The Distributor Ignition Coils System Is One Of Three Separate

  •   From suspension systems, to carburetors, to alternators, there’s a lot to know when it comes to working on motorcycles. Not only is it critical to know these individual components, it’s important to understand how they all work together.

      One of the most essential systems in a motorcycle is its Distributor Ignition Coils system. In order for a motorcycle to run, its ignition system must function properly. If it breaks down, a variety of issues can occur, which is why the role of technicians who can diagnose these systems is so important.

      So what exactly are motorcycle ignition systems, and how do they work? Keep reading to learn about ignition system components and how they work together to deliver the spark that engines need to function properly.

      What Is a Motorcycle Ignition System?

      A motorcycle ignition system’s main purpose is to create the spark, which ignites an air/fuel mixture within the motorcycle engine.

      The spark has to occur when the piston is close to the top of the compression stroke so the compressed air/fuel mixture burns properly and the expanding gases force the piston down the cylinder. Not only does the ignition system produce high voltage needed to fire the spark plug, it has to send the spark at exactly the right time!

      The ignition system is one of three separate but related electrical systems on a motorcycle. Also present is the starting system and the charging system. The starting system contains the battery, ignition switch and starter motor. The charging system contains the stator, rectifier/regulator and battery.

      A Brief History

      Both points and electronic ignition systems control spark delivery to an engine. Electronic ignition is an evolution from a mechanical system to an electronic one. Before we go further, let’s break down what points are and why they need to evolve.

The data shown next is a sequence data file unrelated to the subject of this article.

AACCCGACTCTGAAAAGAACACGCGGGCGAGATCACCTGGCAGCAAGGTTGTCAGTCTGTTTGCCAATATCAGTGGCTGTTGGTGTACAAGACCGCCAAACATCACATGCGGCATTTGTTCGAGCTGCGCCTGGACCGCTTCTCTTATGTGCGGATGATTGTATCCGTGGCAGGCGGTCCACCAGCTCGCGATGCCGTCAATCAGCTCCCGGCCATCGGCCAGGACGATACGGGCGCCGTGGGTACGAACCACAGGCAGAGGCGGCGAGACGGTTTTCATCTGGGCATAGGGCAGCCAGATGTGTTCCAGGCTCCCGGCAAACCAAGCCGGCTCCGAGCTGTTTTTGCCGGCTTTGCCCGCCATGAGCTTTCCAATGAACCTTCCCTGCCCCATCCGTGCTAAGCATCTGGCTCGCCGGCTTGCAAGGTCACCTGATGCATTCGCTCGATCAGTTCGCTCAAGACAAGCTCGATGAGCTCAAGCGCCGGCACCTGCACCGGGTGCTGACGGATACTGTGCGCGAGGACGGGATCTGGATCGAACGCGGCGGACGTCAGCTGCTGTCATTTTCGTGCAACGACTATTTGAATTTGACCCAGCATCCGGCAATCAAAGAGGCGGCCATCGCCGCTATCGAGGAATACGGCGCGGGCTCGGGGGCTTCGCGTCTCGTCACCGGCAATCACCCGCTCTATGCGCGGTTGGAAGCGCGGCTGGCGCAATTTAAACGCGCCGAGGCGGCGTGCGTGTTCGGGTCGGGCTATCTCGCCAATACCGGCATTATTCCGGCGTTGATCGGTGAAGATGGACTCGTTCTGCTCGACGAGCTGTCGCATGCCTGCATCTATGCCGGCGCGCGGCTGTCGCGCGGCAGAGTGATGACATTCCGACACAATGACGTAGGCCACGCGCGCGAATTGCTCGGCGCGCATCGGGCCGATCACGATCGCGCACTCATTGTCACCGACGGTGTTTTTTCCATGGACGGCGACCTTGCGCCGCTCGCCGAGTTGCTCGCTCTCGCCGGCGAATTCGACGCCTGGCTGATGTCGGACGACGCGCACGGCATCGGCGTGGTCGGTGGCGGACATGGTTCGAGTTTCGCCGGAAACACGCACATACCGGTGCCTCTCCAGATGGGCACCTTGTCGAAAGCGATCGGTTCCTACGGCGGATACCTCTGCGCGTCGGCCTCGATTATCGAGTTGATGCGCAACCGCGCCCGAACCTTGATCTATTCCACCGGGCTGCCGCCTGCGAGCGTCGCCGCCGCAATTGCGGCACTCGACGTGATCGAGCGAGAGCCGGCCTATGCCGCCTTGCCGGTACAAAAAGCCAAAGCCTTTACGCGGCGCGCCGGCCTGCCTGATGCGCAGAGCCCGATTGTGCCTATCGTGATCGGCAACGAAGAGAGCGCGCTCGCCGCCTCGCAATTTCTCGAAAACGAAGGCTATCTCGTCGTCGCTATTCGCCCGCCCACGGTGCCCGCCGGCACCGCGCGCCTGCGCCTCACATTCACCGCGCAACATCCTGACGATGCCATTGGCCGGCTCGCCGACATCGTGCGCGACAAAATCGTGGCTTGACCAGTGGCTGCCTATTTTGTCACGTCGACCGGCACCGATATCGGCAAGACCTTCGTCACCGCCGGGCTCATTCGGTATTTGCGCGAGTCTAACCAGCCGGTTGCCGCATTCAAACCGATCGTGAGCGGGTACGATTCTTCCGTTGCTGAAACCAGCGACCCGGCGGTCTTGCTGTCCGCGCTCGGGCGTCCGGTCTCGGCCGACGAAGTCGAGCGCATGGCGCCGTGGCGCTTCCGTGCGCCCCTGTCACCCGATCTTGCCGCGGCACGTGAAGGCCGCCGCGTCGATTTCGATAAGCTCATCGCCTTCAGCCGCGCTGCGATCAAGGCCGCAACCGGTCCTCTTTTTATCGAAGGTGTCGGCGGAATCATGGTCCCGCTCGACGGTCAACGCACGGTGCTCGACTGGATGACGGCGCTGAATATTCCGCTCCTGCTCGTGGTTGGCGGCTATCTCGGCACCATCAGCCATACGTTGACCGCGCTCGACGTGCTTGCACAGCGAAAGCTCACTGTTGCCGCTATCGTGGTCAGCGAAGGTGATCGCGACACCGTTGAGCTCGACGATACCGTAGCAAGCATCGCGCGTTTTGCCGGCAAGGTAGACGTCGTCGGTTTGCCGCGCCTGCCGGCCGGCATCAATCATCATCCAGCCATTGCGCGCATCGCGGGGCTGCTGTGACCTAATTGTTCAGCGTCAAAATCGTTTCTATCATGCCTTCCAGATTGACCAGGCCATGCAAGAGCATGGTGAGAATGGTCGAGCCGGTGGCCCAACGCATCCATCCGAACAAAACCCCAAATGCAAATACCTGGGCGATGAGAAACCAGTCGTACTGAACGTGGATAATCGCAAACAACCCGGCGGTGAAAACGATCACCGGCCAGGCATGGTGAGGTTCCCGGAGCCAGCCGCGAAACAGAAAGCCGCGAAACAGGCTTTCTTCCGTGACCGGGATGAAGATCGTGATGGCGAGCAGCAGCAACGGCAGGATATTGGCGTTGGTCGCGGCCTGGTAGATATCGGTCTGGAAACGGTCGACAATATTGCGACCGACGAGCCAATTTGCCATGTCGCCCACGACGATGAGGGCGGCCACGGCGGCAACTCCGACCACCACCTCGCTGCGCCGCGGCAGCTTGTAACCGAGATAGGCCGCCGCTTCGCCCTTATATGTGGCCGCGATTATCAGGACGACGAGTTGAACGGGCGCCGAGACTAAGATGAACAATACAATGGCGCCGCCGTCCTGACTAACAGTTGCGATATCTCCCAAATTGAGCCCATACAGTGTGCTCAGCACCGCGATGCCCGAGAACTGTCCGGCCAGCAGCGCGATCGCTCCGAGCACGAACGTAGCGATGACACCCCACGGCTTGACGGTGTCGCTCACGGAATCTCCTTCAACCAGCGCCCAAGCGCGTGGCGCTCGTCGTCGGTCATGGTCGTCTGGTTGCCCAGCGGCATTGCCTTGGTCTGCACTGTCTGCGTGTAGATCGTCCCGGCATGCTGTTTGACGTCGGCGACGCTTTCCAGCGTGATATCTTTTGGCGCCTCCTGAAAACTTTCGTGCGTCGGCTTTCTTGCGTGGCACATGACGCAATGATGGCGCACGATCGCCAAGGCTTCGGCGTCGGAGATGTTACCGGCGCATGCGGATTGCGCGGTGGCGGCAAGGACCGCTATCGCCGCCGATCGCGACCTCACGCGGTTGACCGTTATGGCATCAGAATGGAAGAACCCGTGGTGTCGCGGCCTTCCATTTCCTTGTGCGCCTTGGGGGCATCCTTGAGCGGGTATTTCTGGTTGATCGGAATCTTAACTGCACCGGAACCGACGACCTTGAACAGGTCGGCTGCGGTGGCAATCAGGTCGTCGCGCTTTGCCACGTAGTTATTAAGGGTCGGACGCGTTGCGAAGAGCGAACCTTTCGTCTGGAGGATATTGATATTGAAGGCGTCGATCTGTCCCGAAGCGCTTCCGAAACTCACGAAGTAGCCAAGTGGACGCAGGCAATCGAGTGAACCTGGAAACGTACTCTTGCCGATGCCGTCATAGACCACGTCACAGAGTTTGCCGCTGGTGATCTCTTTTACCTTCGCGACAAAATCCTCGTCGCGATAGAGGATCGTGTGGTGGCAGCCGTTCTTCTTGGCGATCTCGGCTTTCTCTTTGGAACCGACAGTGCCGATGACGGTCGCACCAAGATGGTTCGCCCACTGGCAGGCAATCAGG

Motorcycle Ignition Points

      Ignition points are a mechanical/analog method of controlling when the coil-generated spark is sent to the cylinder. Points work great, until they don’t. Maintaining the system is critical to proper function. Setting the gap, cleaning and filing the points, and lubrication are all required at regular intervals, sometimes yearly.

      Points are a mechanical switch. A spinning cam controls the opening and closing of the switch, which can be seen in the image below:

      In this image, there are two sets of mechanical points. As the center shaft spins at engine speed, the 90-degree rocker arms open and close the switch. This completes and breaks the circuit, resulting in a spark from the ignition coils.

      Electronic Ignition

      Automotive and motorcycle manufacturers transitioned to electronic controlled ignition for two main reasons: reliability and performance (specifically during high RPM). While electronic ignition dates back to the 1960s, its widespread acceptance occurred in the ’70s.

      There are three main types of electron ignition systems found on modern motorcycles:

      Regardless of the voltage type, alternating or direct, these systems trigger the spark plug to fire at precisely timed intervals, allowing the motorcycle to run. Additionally, these ignition systems have the capacity to advance or retard ignition timing based on engine demand.